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Overhead Neutral Sections

Discussion in 'General Discussion' started by esgtee, Oct 14, 2020.

  1. esgtee

    esgtee New Member

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    So when sim driving through neutral sections, I power off with pantograph raised like I was trained to on the WCML. But are there different standard ways (other lines or other countries) like lowering pantographs or powering through them with some automatic power cut-off?

    guardupfront
    This sounds like a railway pub quiz question. Which station on lines out of Waterloo has 25kv ac overhead? First I was thinking Wimbledon because of Croydon Tramlink, but that is 750dc overhead. Wracking my brain, and came up with... Reading?
     
  2. guardupfront

    guardupfront Member

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    Nailed it in one!
     
  3. brummie

    brummie Member

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    I would think they would do the same. Lowering then raising a pantograph for a neutral section would take a bit of time, and at speed would need meticulous timing. Much easier just to slip controller into neutral as lm sure you would agree.
    I think powering through them may cause a slight jolt, don't know really.
     
  4. guardupfront

    guardupfront Member

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    For DC there’s no actual requirement to stop taking power over gaps, but the professional driving policies of DC TOCs (mine included) make reference to reducing power to avoid jolts and surges when your train gets back on the third rail again.
    My main AC issue is that it’s significantly harder (AFAIK) to short circuit in an emergency than DC is, but the actual driving over the two is pretty much the same
     
  5. brummie

    brummie Member

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    Interesting. I think l might try that then, reduce power setting instead of going into neutral.
     
  6. 749006

    749006 Well-Known Member

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    In the UK when you go thru a Neutral Section there are track magnets on the sleeper ends either side
    The magnets trip the Automatic Power Cutoff - APC and the main breaker then reset without any action from the driver.
    It is modelled on a few routes such as WCML over Shap where the Class 87 has to be run down before the Neutral sections

    In Europe it is all at the Drivers command -
    At some places it is just necessary to shut off and open the breaker - other places the Panto must be lowered.
     
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  7. brummie

    brummie Member

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    Hi Peter,
    Thats intetesting what you say. For simming purposes, what do you normally do when going over neutral sections, for example the class 350?
     
  8. esgtee

    esgtee New Member

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    Yeah, I'm told powering through could make a jolt, but the main reason we're told to power off is to stop any arcing from wire to pantograph. This can chip the carbon strip on the pan, or worse cause damage like an air leak (compressed air is what raises it).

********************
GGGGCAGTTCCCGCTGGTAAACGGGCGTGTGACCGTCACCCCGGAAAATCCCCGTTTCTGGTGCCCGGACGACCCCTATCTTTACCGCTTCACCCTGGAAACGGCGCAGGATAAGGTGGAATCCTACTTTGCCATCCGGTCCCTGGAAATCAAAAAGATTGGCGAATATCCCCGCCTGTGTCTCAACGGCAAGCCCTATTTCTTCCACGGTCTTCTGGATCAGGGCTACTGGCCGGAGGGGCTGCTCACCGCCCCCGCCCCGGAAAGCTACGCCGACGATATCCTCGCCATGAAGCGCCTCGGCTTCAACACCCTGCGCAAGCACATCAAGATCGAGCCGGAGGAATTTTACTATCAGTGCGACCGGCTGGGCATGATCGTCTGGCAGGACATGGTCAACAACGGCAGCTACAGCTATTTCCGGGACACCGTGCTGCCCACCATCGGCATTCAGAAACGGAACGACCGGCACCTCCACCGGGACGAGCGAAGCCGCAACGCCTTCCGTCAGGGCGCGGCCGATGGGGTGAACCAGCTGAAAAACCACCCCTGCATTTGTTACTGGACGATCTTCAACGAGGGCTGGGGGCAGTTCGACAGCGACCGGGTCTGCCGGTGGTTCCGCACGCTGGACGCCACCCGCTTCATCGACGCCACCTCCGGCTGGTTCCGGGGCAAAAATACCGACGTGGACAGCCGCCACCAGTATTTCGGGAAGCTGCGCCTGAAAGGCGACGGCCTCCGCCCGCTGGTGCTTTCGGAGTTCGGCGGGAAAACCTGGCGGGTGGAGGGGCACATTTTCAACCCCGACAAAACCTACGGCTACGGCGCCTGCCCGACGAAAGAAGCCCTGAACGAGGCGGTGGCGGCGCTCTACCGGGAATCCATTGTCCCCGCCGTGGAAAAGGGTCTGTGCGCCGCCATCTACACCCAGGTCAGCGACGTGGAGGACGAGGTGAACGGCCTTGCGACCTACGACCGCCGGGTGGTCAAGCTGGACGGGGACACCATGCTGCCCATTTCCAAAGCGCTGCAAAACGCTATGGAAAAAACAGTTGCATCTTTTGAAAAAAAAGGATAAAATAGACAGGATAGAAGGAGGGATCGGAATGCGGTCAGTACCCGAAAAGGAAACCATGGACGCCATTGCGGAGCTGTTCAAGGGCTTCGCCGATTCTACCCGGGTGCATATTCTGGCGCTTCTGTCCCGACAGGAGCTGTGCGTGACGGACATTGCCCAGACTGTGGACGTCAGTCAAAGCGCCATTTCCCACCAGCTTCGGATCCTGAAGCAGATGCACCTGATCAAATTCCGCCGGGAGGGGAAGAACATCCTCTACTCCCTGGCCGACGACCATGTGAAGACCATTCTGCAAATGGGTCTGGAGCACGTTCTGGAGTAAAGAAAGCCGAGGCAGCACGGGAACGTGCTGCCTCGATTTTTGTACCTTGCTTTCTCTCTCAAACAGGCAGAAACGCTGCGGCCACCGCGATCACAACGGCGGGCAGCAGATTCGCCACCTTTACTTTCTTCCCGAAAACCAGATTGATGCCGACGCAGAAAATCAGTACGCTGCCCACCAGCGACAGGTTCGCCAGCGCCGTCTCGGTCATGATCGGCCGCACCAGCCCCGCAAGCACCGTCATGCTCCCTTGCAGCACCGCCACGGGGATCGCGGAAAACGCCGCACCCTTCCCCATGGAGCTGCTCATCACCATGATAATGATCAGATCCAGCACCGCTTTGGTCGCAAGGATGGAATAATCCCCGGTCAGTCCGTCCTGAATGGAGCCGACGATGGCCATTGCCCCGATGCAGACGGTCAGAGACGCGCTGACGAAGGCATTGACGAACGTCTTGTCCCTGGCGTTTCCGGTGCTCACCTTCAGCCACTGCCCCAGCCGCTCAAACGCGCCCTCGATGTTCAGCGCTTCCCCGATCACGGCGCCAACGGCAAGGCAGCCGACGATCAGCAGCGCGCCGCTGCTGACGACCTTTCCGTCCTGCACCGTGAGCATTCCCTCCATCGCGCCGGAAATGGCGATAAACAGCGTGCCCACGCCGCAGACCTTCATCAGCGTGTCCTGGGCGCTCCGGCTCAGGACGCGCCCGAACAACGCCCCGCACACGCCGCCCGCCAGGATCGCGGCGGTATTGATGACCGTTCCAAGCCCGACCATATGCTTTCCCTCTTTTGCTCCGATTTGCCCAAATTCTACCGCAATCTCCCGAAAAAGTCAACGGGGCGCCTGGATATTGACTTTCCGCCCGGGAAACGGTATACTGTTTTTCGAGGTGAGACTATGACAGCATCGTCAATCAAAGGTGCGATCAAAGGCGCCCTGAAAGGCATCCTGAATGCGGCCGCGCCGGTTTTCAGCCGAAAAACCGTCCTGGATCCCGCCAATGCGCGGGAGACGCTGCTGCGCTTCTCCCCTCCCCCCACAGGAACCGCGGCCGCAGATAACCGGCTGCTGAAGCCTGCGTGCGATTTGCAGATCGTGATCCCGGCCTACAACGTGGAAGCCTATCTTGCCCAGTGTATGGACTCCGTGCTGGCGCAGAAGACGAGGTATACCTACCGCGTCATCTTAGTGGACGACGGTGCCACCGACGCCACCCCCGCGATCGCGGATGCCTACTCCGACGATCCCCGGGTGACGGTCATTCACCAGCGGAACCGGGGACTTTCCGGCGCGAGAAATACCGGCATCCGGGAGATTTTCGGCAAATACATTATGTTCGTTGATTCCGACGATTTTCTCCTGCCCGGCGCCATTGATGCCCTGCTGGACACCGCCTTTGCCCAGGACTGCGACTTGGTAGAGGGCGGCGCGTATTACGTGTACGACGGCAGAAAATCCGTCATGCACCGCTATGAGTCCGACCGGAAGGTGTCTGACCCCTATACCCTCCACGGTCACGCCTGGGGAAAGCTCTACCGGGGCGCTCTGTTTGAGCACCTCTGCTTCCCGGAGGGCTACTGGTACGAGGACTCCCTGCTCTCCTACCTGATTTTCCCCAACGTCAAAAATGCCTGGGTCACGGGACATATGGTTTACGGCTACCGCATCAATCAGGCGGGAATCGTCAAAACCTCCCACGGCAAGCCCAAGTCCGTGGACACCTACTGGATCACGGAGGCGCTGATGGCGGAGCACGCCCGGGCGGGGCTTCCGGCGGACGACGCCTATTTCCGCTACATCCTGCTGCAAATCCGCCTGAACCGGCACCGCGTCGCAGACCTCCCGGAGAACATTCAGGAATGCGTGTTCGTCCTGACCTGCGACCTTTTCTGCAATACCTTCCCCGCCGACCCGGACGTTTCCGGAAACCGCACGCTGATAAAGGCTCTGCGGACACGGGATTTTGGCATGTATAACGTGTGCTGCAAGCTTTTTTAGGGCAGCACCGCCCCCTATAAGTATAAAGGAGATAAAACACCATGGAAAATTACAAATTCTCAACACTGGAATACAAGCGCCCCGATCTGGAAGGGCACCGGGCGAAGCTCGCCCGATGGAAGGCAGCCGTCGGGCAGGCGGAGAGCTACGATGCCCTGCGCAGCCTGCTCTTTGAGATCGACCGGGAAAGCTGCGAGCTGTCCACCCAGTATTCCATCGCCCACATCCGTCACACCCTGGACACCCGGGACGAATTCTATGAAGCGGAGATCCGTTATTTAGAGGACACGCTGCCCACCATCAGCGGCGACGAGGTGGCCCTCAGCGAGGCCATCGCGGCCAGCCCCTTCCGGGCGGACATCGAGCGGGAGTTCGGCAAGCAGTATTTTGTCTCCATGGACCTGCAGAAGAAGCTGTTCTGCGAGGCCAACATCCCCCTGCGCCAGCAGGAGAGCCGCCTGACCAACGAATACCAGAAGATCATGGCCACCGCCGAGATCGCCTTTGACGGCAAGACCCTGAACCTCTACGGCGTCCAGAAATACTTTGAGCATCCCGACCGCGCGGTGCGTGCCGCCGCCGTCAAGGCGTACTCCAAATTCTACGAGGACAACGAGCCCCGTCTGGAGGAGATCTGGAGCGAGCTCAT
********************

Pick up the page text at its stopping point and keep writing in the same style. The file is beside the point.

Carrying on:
For AC there are DEPs, for Network Rail specialists to earth it (I'm told) with big long poles. Is DC with that wooden bar thing?

    Now the 87 seems really weird to me. Tapping the transformer gradually, running up, running down, stepping down. I guess that's why you have the black neutral warning board. Back then with locos took some time to shut off power, these days it's 1 second to move the power/brake controller.
     
    Last edited: Oct 15, 2020
  9. Cameron's Gaming

    Cameron's Gaming Active Member

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    Why would you need to short out OHLE in an emergency?
     
  10. esgtee

    esgtee New Member

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    If the 3rd rail is accidentally re-energised, a short circuit to the -ve return path of the DC system causes the circuit-breakers at the substation to trip immediately, protecting personnel at a worksite or emergency scene. With overhead line isolation, they switch off the current first, but there's a residual voltage to get rid of. This is earthed to the running rail via specific catenary gantries, by using giant crocodile clips held on poles :D

    If you've got an emergency, and passengers have to be evacuated, you don't want 750Vdc or for that matter 25kVac to cook your customers!!!
     
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  11. guardupfront

    guardupfront Member

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    sure is, the mighty Short Circuit Bar!

    25kV AC on a broken/dropped wire can arc up to 9 feet through the air to electrocute a person; I wouldn’t want to be doing an evacuation/examination of the line in the dark with the possibility of that happening. A poor VT crew many years back experienced that.
     
  12. 749006

    749006 Well-Known Member

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    Nothing :D
    If it is built in to the loco/unit I obviously use it but for a train without that system I don't bother.

    I have a CFR Route and I forgot about a Neutral Section and the systems said "Game Over"
    Must change that Scenario
     
  13. brummie

    brummie Member

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    I bet you were near to the end when you got the dreaded "Game Over" :D:D
     
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